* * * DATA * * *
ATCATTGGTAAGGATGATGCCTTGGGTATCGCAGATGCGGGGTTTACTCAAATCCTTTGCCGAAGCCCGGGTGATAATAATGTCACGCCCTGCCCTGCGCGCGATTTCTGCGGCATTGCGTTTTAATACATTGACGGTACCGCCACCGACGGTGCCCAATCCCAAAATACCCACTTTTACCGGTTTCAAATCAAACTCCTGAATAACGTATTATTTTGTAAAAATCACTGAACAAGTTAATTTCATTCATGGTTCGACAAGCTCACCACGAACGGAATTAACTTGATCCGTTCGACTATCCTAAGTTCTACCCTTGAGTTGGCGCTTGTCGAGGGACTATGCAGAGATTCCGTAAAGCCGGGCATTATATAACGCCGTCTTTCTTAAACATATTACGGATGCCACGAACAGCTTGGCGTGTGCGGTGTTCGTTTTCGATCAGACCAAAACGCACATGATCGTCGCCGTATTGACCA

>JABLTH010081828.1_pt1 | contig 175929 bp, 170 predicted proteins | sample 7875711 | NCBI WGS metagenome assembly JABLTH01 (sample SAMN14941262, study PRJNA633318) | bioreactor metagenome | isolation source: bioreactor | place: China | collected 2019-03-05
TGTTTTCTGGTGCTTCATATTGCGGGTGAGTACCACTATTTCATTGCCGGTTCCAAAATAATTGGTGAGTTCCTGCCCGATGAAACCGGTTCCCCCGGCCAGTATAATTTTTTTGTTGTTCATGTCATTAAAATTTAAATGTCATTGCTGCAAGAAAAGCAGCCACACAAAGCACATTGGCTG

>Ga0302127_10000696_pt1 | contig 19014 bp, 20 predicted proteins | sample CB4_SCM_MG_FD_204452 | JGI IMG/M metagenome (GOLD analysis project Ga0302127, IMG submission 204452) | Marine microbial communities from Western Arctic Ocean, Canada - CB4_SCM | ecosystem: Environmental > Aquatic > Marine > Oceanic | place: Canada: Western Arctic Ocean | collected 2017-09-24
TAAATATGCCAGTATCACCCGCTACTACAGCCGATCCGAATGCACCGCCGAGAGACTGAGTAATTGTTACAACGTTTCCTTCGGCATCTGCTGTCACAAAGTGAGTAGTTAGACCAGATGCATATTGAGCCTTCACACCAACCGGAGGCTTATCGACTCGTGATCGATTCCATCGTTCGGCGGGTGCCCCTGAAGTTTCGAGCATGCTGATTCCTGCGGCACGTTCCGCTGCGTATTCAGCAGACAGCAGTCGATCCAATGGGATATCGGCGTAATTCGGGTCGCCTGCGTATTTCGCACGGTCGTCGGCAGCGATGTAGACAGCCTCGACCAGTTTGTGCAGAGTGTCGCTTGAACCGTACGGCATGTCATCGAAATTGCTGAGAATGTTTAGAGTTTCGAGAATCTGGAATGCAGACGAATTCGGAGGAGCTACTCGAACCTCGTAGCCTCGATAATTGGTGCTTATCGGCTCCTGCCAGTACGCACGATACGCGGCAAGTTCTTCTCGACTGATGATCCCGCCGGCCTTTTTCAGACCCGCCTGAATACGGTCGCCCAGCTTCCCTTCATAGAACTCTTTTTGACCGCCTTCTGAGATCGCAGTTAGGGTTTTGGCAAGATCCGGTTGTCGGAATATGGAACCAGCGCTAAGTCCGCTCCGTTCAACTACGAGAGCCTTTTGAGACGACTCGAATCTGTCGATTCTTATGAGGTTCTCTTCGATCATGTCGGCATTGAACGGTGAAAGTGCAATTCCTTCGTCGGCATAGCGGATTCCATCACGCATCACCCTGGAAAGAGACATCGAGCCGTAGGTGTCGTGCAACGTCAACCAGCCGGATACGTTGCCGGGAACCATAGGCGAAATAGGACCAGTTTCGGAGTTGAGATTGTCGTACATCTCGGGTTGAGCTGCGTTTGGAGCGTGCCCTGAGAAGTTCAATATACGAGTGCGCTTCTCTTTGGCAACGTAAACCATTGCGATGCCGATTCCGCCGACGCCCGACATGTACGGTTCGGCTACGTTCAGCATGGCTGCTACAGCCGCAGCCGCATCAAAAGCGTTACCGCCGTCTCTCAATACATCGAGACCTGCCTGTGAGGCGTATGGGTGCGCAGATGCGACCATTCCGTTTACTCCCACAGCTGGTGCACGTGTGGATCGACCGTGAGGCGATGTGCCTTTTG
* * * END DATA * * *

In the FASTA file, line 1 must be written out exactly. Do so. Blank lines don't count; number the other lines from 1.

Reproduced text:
ATCATTGGTAAGGATGATGCCTTGGGTATCGCAGATGCGGGGTTTACTCAAATCCTTTGCCGAAGCCCGGGTGATAATAATGTCACGCCCTGCCCTGCGCGCGATTTCTGCGGCATTGCGTTTTAATACATTGACGGTACCGCCACCGACGGTGCCCAATCCCAAAATACCCACTTTTACCGGTTTCAAATCAAACTCCTGAATAACGTATTATTTTGTAAAAATCACTGAACAAGTTAATTTCATTCATGGTTCGACAAGCTCACCACGAACGGAATTAACTTGATCCGTTCGACTATCCTAAGTTCTACCCTTGAGTTGGCGCTTGTCGAGGGACTATGCAGAGATTCCGTAAAGCCGGGCATTATATAACGCCGTCTTTCTTAAACATATTACGGATGCCACGAACAGCTTGGCGTGTGCGGTGTTCGTTTTCGATCAGACCAAAACGCACATGATCGTCGCCGTATTGACCA